one thing I read somewhere, which was really powerful to me, was that pretty much all human communication can be boiled down to 'please can I have this' or 'thank you for this' or 'yes I will give you this' or 'no I can't give you that.'
It has helped me listen to H differently. Now I listen for the request, and decide if my answer is 'yes I will give you this' or 'no I can't give you that'. Sometimes he is venting and by doing that he seems to be asking 'please will you listen to me as I find that comforting' or 'please will you do or say something so that I feel different'. As soon as I have identified the request - or understand that he is giving a 'yes' or a 'no' to one of mine, I act accordingly.
It can take a while to understand what the request is. Sometimes someone seems to want reassurance, but they actually want you to take the blame. Sometimes someone wants permission to set a boundary, or reassurance that if they do set a boundary, the other won't be angry or withdraw. I think adult communication involves staying in the moment, making requests and not demands, and being clear in your yes and no. It's simple, and also very difficult.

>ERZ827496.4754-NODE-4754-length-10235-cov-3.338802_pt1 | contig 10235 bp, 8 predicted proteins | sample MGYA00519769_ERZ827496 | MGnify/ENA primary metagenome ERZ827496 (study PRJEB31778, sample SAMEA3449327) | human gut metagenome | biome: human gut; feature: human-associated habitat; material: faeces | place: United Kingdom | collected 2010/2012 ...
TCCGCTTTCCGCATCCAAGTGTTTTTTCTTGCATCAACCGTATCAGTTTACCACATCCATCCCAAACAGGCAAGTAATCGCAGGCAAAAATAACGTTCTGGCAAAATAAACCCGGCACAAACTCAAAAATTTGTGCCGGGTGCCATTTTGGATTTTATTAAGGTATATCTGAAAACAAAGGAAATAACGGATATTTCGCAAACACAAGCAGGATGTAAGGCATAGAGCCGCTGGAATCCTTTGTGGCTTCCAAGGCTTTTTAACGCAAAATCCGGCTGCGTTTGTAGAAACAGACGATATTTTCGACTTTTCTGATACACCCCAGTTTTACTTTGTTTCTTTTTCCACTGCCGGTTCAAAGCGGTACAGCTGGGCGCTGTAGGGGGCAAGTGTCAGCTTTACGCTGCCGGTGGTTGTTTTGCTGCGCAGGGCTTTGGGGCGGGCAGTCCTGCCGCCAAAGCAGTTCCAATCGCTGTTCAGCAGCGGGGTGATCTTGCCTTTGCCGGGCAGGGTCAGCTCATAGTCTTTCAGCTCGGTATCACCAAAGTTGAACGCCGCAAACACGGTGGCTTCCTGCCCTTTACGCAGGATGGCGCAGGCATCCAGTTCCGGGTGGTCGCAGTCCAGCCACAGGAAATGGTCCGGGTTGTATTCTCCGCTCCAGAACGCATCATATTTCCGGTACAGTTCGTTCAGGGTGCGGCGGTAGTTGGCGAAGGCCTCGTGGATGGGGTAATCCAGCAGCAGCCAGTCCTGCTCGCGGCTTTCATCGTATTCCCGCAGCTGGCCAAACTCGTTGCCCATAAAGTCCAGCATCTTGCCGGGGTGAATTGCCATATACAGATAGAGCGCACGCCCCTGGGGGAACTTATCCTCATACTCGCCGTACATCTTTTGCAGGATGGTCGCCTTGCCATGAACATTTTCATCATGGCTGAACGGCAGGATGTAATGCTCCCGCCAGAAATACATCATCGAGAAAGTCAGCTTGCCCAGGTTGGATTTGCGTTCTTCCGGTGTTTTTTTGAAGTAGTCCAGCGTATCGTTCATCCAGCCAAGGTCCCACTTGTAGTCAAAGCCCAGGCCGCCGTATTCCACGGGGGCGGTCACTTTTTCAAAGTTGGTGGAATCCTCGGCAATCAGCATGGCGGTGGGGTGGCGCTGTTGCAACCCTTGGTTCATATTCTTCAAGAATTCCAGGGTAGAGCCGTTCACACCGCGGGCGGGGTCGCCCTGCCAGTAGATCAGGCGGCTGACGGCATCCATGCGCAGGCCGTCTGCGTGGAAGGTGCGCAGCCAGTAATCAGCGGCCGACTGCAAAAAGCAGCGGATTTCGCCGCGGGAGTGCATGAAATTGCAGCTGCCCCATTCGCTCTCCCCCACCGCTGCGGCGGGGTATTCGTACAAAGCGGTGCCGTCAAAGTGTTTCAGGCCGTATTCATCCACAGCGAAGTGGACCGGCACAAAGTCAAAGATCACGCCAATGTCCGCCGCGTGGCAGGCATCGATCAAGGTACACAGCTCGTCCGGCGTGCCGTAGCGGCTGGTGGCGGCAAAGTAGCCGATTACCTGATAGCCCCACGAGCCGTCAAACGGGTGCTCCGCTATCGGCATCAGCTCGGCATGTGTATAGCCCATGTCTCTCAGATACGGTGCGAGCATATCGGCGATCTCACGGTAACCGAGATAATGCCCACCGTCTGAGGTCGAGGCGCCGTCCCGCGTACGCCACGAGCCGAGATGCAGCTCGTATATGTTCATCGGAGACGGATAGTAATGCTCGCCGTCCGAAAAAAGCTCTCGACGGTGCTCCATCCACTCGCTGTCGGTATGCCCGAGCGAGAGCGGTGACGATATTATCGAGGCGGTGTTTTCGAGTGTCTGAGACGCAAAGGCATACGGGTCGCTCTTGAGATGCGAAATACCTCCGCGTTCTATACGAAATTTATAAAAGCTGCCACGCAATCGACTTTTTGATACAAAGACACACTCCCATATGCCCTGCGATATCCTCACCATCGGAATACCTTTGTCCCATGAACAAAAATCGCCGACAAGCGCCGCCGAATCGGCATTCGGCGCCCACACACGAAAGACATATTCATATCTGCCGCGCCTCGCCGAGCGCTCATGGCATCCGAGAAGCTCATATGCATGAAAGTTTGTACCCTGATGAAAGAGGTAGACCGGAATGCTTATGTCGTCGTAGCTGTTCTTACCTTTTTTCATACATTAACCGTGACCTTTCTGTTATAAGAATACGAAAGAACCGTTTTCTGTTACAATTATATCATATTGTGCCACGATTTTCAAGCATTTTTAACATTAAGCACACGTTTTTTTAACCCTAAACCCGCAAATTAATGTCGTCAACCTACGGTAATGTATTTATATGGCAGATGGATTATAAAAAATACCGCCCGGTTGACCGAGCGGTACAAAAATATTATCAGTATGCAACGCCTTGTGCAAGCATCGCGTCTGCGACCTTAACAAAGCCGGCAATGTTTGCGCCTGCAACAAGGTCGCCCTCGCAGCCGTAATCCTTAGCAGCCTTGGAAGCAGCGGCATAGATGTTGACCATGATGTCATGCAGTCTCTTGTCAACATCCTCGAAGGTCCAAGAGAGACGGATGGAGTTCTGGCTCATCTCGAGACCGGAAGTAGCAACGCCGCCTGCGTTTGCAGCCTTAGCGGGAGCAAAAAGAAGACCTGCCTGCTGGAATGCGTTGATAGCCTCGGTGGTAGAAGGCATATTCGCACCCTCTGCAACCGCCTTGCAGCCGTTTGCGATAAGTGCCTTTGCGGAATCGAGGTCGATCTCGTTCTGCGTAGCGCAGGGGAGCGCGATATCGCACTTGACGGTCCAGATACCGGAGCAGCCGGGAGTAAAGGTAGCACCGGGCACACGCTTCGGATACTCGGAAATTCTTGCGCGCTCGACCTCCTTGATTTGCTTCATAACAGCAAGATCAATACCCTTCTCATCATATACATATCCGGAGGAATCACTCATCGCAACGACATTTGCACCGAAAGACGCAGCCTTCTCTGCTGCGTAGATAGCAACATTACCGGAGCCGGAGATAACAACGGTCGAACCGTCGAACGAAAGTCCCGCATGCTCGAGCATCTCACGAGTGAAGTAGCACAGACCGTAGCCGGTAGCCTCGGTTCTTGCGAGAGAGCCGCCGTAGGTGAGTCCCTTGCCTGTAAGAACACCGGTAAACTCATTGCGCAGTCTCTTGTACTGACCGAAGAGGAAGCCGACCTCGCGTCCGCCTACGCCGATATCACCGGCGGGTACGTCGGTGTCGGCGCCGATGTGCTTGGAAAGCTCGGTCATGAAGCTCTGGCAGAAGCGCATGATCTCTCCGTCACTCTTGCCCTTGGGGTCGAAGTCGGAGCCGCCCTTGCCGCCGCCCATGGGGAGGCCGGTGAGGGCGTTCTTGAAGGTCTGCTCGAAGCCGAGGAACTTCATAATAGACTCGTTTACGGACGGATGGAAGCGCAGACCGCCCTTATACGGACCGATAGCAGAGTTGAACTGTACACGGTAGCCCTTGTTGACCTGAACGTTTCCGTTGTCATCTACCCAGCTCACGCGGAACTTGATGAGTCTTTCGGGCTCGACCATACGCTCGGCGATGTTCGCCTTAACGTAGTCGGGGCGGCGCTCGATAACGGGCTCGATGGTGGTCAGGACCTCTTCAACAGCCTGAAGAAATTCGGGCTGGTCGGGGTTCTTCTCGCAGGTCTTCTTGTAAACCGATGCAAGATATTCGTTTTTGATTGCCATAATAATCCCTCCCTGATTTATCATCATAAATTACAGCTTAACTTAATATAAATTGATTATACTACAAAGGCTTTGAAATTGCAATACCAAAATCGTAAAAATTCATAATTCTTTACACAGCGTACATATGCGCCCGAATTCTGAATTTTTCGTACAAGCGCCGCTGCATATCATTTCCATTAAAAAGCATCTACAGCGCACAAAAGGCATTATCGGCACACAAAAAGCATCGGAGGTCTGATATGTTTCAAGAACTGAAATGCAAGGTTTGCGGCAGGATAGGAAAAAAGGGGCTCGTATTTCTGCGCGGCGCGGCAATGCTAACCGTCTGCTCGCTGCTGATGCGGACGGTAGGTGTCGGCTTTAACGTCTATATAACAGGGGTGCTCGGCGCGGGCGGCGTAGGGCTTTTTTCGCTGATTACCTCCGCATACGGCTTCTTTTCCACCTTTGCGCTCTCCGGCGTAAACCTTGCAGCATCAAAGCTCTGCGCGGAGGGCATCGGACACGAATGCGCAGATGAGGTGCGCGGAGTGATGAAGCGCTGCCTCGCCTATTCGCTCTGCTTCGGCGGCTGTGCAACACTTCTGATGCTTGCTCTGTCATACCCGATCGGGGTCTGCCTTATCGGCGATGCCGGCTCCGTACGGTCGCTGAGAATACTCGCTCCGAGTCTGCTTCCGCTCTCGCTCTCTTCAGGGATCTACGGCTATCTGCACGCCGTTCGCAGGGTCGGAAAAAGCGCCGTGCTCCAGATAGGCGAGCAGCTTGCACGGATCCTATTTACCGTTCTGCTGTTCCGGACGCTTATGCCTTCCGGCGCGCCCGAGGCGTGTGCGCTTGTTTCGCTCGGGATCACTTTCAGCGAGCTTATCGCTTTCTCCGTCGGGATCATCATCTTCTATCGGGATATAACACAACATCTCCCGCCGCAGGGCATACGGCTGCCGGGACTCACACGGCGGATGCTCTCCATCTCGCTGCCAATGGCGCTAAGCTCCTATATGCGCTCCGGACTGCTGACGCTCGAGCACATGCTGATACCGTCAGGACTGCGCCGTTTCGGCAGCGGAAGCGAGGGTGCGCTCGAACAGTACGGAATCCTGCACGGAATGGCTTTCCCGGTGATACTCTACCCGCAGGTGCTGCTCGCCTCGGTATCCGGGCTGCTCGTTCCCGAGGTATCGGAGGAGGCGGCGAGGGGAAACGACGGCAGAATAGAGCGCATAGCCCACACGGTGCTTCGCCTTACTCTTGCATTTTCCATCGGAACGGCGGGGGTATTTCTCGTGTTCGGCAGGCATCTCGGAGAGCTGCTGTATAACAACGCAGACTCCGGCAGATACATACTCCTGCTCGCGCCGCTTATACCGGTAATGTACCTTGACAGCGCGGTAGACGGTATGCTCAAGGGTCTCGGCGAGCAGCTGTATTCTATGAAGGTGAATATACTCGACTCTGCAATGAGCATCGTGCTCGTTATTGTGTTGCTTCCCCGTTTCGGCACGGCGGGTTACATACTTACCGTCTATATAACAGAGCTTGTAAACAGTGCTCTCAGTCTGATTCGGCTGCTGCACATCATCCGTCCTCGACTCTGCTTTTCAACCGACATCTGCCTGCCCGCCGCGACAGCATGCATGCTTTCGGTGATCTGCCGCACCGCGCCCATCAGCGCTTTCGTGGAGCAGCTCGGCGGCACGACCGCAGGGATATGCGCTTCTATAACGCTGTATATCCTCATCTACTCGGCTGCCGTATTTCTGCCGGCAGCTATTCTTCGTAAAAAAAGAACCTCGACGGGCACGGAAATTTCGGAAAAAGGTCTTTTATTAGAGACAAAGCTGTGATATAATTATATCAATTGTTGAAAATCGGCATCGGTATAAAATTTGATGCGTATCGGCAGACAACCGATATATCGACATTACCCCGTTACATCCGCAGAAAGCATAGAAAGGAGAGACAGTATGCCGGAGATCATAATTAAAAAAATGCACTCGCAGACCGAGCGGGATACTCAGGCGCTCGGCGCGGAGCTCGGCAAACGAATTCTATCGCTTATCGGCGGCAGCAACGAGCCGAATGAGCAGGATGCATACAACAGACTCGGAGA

I think your husband is repeatedly saying some version of 'please will you make me feel better' - his fantasy D was about feeling better. Working on you to accept blame was about making him feel better. Agreeing to the trip then agreeing to being friends after the D wasn't about those things really but about making him feel better. Now, him wanting help through his process, and reassurance about what the future will look like, and signs of your commitment are all about him wanting you to make him feel better. I don't think you need to say many words to answer those requests. You can just gently step away and live your no. He NEEDS to feel some pain or he won't change. You aren't punishing him, you're just saying no to what he is asking for.